IT’S not just the quantity of winners – an AP McCoy-like eight victories from 17 rides since Christmas – which prove that jump jockey David Bass is currently in the form of his life.
It is the quality of those successes, not least a long-overdue first Grade One win when Bass rode Barters Hill, one of National Hunt racing’s most exciting young horses, to Challow Hurdle glory at Newbury last week.
He had a long wait to hear his name being read out on the national sports bulletins. It is nearly a decade since Bass joined Nicky Henderson’s yard and four years since being entrusted with the ride on Sprinter Sacre when the equine superstar made a winning steeplechase debut at Doncaster in December 2011.
Then the pressure was etched across the young rider’s face – it was one of his first high-profile rides. Today Bass – older and certainly more wiser – belongs in the big time and believes Barters Hill, a deserved ante-post favourite for the three-mile Albert Bartlett Hurdle at the Cheltenham Festival, could be his horse of a lifetime.
“The Challow was massive,” the 27-year-old told The Yorkshire Post in an exclusive interview. “I had had a few seconds in Grade Ones in the past and I was desperate to get one on the board. I have a lot of faith in the horse and I think he could be very special.
“I had ridden him before he even raced and I thought he was very backward. At home, he’s so laid back. He’s very lazy and just plods around the place, but he’s already proved me wrong. it’s good to be involved with a horse like this from the outset.”
The results speak for themselves – four Bumper wins last season, including an informative Grade Two race at Aintree’s Grand National meeting, and two subsequent successes over hurdles leave the Ben Pauling-trained hurdler unbeaten from six starts.
It certainly helps that horse and rider appear tailor-made for each other. “He’s still green. At Newbury, he showed signs of greenness before winning by 12 lengths. He’s still racing lazily. I like to be positive and you have to be positive on him to keep his mind on the job,” said Bass.
“When I first schooled him, I didn’t think he was the most natural of jumpers, but it was him being lazy and going through the motions, but I was really pleased with his hurdling at Newbury and he has the scope to jump a fence in time. I’m sure there’s a lot more to come from him.”
The same applies in equal measure to both Bass and Barters Hill’s young trainer Ben Pauling, who became friends when serving their respective apprenticeships with the aforementioned Henderson.
“We often went racing together in the car,” said the jockey. “Coming from Nicky’s, he knows how to give horses time and be patient. It definitely helped a lot with Barters Hill.”
This approach is reaping rewards – Pauling’s rise to prominence since going it alone in 2013 is one reason why Bass is on the 38-winner mark for the current campaign and on course to beat his personal best tally of 46 successes in the 2014-15 season.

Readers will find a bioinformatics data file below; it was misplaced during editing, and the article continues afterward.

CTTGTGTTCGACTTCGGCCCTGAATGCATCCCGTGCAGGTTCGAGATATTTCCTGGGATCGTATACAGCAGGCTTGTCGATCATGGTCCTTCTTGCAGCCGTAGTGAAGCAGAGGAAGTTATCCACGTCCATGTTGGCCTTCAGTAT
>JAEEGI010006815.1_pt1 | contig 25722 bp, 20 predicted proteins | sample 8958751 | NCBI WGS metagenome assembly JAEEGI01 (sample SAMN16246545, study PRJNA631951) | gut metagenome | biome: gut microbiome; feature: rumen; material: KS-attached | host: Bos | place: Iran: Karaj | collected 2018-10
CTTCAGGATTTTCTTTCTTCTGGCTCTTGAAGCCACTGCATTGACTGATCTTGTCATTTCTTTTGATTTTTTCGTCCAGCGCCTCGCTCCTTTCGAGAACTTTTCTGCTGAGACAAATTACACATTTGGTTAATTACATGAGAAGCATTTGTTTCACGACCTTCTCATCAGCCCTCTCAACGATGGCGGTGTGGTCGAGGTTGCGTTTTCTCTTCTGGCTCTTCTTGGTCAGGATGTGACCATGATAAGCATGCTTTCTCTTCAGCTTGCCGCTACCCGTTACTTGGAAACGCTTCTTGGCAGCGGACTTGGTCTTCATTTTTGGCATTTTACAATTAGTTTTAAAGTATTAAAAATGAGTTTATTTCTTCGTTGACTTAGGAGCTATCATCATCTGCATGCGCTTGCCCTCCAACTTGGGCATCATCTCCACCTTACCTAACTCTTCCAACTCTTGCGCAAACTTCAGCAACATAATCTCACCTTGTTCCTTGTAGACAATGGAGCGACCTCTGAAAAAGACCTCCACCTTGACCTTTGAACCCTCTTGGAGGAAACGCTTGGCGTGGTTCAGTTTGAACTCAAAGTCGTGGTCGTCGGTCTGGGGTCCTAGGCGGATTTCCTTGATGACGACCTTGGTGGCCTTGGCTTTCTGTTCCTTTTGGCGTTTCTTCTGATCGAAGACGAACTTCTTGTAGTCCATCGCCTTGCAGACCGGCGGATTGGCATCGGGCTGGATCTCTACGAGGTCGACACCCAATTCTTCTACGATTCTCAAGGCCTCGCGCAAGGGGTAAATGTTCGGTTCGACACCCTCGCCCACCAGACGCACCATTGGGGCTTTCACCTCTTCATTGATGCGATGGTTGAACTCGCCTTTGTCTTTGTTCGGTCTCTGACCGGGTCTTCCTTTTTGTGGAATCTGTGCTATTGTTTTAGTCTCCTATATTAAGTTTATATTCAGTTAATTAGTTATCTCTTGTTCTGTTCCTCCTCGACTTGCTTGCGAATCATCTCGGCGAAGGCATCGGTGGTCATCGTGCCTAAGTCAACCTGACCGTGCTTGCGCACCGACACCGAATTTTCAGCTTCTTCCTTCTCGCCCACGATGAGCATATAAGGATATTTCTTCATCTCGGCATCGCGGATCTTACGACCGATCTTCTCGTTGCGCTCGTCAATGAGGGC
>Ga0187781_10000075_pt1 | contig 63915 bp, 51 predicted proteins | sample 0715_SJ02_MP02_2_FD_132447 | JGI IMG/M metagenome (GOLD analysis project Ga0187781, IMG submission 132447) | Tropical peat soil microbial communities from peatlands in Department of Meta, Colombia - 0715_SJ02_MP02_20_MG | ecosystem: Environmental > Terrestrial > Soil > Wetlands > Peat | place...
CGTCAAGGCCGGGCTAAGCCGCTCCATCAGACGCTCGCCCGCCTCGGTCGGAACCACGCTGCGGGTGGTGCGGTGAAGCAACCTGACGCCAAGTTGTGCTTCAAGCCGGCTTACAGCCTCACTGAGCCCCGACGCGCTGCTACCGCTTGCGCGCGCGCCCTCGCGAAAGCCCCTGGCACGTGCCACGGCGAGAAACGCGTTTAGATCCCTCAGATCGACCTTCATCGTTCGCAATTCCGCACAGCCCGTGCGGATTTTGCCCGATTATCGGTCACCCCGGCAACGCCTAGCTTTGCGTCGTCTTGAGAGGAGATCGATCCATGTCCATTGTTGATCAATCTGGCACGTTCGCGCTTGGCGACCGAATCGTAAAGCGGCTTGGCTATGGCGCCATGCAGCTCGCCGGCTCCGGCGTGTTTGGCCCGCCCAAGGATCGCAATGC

Born in Northamptonshire, he is still a slightly unlikely jockey – his parents are both classical musicians while his youngster sister plays the harp at the prestigious Royal College of Music. Yet Bass is grateful to his parents for taking him point-to-point racing and also inspiring his own passion for music which helps him to relax. This, and a growing awareness of current affairs, means it is easier for him now to accept the disappointment of defeat.
After stints at the British Racing School, and then the yards of Richard Philips and the late point-to-point trainer John Manners, Bass was persuaded by his friend Felix de Giles – now based in France – to join the Seven Barrows stable in Lambourn as Henderson began to acquire future champions like Sprinter Sacre, Bobs Worth and Binocular.
“To ride Sprinter Sacre – just once – was really special,” said Bass.
“I was still a conditional. For Nicky to put the faith in me, it was quite a big thing. I don’t know if I will ever again ride a horse as good as him over fences.”
Bass keeps trying to persuade Nico de Boinville, his house-mate, to forego the ride on Sprinter Sacre now that steeplechasing’s standard-bearer is on the comeback trail following two stirring successes and now bound for the Queen Mother Champion Chase which he won in 2013.
The rivalry between Bass and de Boinville, another Henderson protégé, is a friendly one which is helping spur both to success.
When the former recorded his first winner at the Cheltenham Festival last March when the Kim Bailey-trained Darna bounded clear in the Brown Advisory & Merriebelle Stable Plate, the latter trumped this success 24 hours later by winning a fairytale Gold Cup on the novice Coneygree.
“Typical Nico!” joked Bass. “I was getting a bit annoyed with the Cheltenham Festival.
“My strike rate at the course is terrible, but it’s the be-all and end-all. To get on the right horse, and for it to go right, it takes some doing.”
Like his Grade One success, Bass hopes this will be the first many of many Cheltenham Festival successes as he divdes his time between the Pauling, Henderson and Bailey stables.
After Polly Peachum’s last-gasp success at Sandown for Henderson, he’s on the Bailey-trained Un Ace – racing record-breaker AP McCoy’s last Ascot winner – in today’s William Hill Lanzarote Hurdle at Kempton.
They have an each-way chance, though 11st 3lb on rain-softened ground might prove their undoing.
“Confidence is a massive thing,” adds Bass with infectious enthusiasm.
“I’m riding good horses for good trainers. The more success you have, the more you want it. I can’t complain.”